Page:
A Woman’s Right to Choose
The Death Penalty
Did I miss any?
Oh, yes: Climate Change. If this list makes you cringe, my colleague, you are not alone. I agree: it reads like the Top-Ten list of “Topics Preachers Should Avoid (Unless Seeking a Different Call).”
What preacher of sound mind would dive into any one of these topics, let alone all of them? What good could possibly ever come of such a foolhardy foray?
With significant fear and trembling, in 2012 I accepted the invitation to teach a course titled “Preaching on Controversial Issues” for the Lutheran Theological Seminary at Gettysburg.
It made good sense (albeit a terrifying prospect) that before I taught such a course, perhaps I should endeavor to actually preach on a controversial issue (or two). Theorizing about the preaching of difficult issues is not difficult: standing in the pulpit of the congregation I served – looking out at the faces of Ila and Ruth and Ervin and Sam and talking about same-sex marriage- was a different reality altogether.
Yet, if I couldn’t make this work in the tiny, rural, mostly conservative farming congregation I had served part-time in Southeast Michigan since 2004, what was the point? And so, in the fall of 2011, the congregation, the Holy Spirit, and I (not necessarily in that order) embarked upon the humbling reality of encountering the gospel of Jesus Christ in the midst of an array of divisive present-day issues.
With trepidation, I introduced the idea to the church council, explaining that I had an ulterior motive: I was teaching this stuff, and I wanted to actually see how, or even if, it would work.
Together, we devised a simple plan — in fact, it is almost embarrassingly simple. But it worked.
First, the congregation would help to choose the issues. We placed a box in the back of the church, and people dropped in slips of paper with issues of interest to them. We selected the most common themes. Then, I would preach: five times on five different controversial issues. We would announce the schedule so folks could plan accordingly. Finally, they would offer feedback each week (same box, different slips of paper with opinions and questions; this was rural Michigan. We weren’t high-tech.)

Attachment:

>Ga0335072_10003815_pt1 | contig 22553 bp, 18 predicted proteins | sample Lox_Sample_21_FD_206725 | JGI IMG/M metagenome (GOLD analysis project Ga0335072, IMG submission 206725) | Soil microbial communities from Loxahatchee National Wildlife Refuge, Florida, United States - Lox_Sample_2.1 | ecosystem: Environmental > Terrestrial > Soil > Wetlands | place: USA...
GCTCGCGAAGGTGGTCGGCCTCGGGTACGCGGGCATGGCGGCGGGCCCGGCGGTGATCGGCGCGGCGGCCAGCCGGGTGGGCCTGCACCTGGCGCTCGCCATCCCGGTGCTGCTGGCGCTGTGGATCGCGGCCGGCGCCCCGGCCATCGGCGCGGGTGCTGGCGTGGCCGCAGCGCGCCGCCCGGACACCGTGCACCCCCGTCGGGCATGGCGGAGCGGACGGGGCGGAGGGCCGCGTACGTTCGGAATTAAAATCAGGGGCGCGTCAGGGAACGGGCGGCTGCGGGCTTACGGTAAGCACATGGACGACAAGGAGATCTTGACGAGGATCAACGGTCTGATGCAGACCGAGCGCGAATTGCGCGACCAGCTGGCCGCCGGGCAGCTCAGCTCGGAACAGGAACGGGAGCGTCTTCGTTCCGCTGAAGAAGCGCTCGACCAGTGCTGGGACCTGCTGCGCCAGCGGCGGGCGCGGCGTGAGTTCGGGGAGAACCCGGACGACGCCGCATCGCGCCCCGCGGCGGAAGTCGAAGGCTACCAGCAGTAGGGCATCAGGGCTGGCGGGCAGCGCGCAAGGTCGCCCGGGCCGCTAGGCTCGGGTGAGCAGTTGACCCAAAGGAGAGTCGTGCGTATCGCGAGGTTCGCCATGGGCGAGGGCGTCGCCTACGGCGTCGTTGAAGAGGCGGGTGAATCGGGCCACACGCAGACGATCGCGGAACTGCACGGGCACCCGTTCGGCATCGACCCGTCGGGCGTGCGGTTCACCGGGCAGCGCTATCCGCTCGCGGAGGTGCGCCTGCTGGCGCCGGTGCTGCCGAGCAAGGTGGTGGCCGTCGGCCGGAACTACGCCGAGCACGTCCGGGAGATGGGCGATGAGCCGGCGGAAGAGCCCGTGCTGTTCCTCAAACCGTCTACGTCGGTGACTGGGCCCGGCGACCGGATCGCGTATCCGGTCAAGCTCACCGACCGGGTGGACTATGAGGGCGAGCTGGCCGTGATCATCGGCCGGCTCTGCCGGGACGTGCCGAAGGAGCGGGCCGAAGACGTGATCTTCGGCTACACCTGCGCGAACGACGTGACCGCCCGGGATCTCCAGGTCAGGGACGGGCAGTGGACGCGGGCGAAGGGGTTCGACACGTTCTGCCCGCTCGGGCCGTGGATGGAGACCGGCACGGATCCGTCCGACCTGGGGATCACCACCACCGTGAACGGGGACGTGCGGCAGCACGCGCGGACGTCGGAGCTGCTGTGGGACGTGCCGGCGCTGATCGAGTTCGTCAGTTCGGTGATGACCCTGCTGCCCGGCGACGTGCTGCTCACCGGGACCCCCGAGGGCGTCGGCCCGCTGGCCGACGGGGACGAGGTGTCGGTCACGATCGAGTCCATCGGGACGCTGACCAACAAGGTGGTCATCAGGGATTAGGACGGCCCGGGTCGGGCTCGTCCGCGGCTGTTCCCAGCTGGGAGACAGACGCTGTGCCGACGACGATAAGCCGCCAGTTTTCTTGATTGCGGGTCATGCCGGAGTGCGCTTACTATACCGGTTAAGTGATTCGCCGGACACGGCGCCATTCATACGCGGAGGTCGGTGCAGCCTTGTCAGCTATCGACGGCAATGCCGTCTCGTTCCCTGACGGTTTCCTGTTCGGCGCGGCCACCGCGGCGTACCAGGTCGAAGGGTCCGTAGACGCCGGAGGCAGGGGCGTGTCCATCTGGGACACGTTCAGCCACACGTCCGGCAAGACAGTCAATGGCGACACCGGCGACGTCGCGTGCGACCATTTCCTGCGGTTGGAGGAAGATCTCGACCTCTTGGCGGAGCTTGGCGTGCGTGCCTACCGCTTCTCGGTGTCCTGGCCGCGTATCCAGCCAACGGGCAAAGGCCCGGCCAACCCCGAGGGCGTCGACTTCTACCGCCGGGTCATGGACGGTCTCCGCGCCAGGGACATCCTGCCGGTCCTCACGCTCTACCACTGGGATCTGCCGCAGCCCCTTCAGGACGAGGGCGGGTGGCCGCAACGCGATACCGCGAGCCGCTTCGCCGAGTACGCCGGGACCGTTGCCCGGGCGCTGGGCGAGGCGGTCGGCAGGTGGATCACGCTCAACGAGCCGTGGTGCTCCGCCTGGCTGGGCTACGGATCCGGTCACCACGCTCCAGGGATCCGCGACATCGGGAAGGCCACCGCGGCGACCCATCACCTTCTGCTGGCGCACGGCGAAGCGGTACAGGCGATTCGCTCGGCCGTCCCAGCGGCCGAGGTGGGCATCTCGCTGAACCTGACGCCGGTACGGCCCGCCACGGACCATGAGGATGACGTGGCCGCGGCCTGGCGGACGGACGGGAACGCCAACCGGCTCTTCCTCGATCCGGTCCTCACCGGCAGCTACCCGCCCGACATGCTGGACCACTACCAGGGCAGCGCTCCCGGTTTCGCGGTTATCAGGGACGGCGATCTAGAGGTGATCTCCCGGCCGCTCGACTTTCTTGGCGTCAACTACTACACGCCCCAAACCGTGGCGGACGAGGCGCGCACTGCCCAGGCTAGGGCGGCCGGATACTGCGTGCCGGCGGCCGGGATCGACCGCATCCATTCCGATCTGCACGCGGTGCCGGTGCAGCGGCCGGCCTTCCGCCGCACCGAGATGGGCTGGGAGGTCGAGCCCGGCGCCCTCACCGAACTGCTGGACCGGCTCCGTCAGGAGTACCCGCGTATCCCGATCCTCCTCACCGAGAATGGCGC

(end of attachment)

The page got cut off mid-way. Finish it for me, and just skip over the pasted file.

We followed the plan. And we didn’t explode, or implode. They didn’t leave, and neither did I. We continued to have potlucks in the basement, and we learned that, not surprisingly, attendance goes up when the tough topics are tackled (and of course, coupling controversy with good Lutheran cooking doesn’t hurt).
All humor aside, though, we discovered more than a little good can come from engaging such issues directly, and with humility and compassion. We learned that at the very heart of our faith is a controversial issue upon which we all agree — the life, death, and resurrection of Jesus Christ.
The second greatest good was this: the realization that, indeed, what binds us together is stronger than what could tear us apart, and we need fear no controversies. Neither same-sex marriage, nor euthanasia, nor abortion, nor climate change could separate us from the love of Christ Jesus our Lord. If we could make it through this, we could trust that God would see us through all of it, whatever “it” might be.
So off I went that snowy January, (somewhat) prepared to teach the class in Gettysburg, which was full to bursting (not surprisingly, aspiring preachers want to hear about the controversial topics, too — and they have as wide a range of opinions as God’s children in the pews!).
As is almost always the case, the teacher learned at least as much as the students did.
We learned that respectfully acknowledging and confronting controversial issues need not tear us apart, but rather can serve as a passport into discovering what binds us together. We learned that under no circumstances, ever, should a preacher enter into such an undertaking lightly, or with a point to prove, or even with a desire to change a listener’s mind or heart; the Holy Spirit makes the changes, not us. And, maybe the preacher is the one whose mind or heart will be changed.
We learned that to love each other as God loves means to accept one another where we are, with the beliefs we have and the history that has formed us.
As the Apostle Paul writes in his letter to the Ephesians: “[I] beg you to lead a life worthy of the calling to which you have been called,with all humility and gentleness, with patience, bearing with one another in love,making every effort to maintain the unity of the Spirit in the bond of peace.There is one body and one Spirit, just as you were called to the one hope of your calling,one Lord, one faith, one baptism,one God and Father of all, who is above all and through all and in all.”
I heartily encourage you, working preachers, to prayerfully and humbly enter into the fray; do not shy away from the difficult topics, for it is in facing these potentially divisive issues that we learn the deepest truth — we are eternally united one with another through the timeless love of God. Preach on.